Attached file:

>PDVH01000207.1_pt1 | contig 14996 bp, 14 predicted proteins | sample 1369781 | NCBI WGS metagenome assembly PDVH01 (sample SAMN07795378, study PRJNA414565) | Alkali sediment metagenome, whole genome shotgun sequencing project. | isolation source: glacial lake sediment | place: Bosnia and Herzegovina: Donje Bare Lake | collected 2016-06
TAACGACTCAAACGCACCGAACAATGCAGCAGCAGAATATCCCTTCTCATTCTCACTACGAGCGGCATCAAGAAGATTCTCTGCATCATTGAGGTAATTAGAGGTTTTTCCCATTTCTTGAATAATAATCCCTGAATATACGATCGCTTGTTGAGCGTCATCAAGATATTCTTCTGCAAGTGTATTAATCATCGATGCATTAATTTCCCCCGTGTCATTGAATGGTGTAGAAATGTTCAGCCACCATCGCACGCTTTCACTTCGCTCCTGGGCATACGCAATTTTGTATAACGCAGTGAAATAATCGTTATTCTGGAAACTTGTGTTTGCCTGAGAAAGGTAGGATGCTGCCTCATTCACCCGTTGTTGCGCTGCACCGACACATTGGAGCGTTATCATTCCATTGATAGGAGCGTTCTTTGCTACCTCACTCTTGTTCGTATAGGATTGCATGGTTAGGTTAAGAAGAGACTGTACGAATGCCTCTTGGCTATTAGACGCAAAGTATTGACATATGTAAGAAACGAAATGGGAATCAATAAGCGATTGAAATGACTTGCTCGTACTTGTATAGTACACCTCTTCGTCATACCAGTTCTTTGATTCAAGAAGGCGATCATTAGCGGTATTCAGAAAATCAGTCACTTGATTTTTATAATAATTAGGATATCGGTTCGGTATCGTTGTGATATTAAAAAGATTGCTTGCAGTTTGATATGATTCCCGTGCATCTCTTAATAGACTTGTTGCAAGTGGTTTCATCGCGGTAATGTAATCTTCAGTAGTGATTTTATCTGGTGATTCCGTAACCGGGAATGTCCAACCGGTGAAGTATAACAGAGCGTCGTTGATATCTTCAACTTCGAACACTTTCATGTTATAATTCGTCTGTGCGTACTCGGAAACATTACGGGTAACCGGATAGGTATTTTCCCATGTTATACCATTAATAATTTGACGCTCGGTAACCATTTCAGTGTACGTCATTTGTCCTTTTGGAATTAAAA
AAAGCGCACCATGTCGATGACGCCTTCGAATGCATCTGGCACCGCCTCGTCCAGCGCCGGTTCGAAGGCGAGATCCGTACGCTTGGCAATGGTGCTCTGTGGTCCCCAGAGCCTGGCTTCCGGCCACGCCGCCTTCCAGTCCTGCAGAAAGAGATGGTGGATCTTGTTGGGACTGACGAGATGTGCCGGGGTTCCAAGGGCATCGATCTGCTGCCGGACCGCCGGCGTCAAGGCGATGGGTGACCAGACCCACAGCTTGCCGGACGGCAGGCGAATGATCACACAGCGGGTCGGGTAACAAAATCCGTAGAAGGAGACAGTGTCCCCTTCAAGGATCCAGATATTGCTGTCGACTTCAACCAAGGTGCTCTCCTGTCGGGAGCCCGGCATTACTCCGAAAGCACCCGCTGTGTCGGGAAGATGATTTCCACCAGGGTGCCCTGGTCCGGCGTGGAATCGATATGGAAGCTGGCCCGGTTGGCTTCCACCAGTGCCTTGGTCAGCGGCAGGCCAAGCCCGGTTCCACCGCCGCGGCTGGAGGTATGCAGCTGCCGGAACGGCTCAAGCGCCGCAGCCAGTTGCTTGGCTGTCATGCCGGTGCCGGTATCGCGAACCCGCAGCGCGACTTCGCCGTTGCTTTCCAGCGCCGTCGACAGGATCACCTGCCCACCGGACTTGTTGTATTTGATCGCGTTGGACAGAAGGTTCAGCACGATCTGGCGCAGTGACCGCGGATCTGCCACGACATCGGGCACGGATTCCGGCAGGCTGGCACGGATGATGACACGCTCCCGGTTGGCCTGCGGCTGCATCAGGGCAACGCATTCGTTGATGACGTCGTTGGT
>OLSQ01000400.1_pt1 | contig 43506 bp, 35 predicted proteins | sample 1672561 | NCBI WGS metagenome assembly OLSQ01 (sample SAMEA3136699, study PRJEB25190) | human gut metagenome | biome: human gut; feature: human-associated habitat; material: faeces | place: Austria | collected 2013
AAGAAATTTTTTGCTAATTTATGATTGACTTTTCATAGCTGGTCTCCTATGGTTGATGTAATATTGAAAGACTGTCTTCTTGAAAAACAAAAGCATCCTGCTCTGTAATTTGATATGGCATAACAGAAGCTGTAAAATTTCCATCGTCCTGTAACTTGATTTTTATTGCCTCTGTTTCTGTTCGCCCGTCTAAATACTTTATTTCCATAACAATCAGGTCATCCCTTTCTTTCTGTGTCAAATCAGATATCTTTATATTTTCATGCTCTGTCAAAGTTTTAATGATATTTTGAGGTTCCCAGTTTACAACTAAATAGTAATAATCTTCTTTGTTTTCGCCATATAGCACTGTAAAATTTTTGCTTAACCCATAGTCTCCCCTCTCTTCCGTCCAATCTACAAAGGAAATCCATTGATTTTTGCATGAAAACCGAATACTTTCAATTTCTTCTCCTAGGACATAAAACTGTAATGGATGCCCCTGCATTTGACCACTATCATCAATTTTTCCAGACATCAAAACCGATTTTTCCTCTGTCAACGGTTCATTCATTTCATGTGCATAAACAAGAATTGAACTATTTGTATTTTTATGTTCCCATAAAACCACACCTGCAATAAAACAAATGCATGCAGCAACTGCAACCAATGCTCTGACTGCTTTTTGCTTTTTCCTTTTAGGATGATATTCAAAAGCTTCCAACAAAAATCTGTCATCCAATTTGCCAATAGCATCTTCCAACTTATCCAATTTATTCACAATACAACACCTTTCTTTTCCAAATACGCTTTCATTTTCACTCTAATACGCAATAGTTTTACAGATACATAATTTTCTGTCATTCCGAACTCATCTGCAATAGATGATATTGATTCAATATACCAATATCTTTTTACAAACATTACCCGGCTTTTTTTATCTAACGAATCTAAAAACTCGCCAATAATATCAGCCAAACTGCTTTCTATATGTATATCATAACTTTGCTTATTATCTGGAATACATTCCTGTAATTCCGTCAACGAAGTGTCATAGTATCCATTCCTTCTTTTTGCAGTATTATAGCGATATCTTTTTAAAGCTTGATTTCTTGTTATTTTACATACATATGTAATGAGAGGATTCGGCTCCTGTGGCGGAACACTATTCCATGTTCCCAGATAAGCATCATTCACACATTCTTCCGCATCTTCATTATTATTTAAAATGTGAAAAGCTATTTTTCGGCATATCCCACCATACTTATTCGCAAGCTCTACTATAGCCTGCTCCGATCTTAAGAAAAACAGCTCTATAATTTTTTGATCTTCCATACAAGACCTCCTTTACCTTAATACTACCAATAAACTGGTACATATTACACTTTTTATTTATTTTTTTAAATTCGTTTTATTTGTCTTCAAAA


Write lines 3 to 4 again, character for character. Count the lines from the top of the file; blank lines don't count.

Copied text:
AAAGCGCACCATGTCGATGACGCCTTCGAATGCATCTGGCACCGCCTCGTCCAGCGCCGGTTCGAAGGCGAGATCCGTACGCTTGGCAATGGTGCTCTGTGGTCCCCAGAGCCTGGCTTCCGGCCACGCCGCCTTCCAGTCCTGCAGAAAGAGATGGTGGATCTTGTTGGGACTGACGAGATGTGCCGGGGTTCCAAGGGCATCGATCTGCTGCCGGACCGCCGGCGTCAAGGCGATGGGTGACCAGACCCACAGCTTGCCGGACGGCAGGCGAATGATCACACAGCGGGTCGGGTAACAAAATCCGTAGAAGGAGACAGTGTCCCCTTCAAGGATCCAGATATTGCTGTCGACTTCAACCAAGGTGCTCTCCTGTCGGGAGCCCGGCATTACTCCGAAAGCACCCGCTGTGTCGGGAAGATGATTTCCACCAGGGTGCCCTGGTCCGGCGTGGAATCGATATGGAAGCTGGCCCGGTTGGCTTCCACCAGTGCCTTGGTCAGCGGCAGGCCAAGCCCGGTTCCACCGCCGCGGCTGGAGGTATGCAGCTGCCGGAACGGCTCAAGCGCCGCAGCCAGTTGCTTGGCTGTCATGCCGGTGCCGGTATCGCGAACCCGCAGCGCGACTTCGCCGTTGCTTTCCAGCGCCGTCGACAGGATCACCTGCCCACCGGACTTGTTGTATTTGATCGCGTTGGACAGAAGGTTCAGCACGATCTGGCGCAGTGACCGCGGATCTGCCACGACATCGGGCACGGATTCCGGCAGGCTGGCACGGATGATGACACGCTCCCGGTTGGCCTGCGGCTGCATCAGGGCAACGCATTCGTTGATGACGTCGTTGGT
>OLSQ01000400.1_pt1 | contig 43506 bp, 35 predicted proteins | sample 1672561 | NCBI WGS metagenome assembly OLSQ01 (sample SAMEA3136699, study PRJEB25190) | human gut metagenome | biome: human gut; feature: human-associated habitat; material: faeces | place: Austria | collected 2013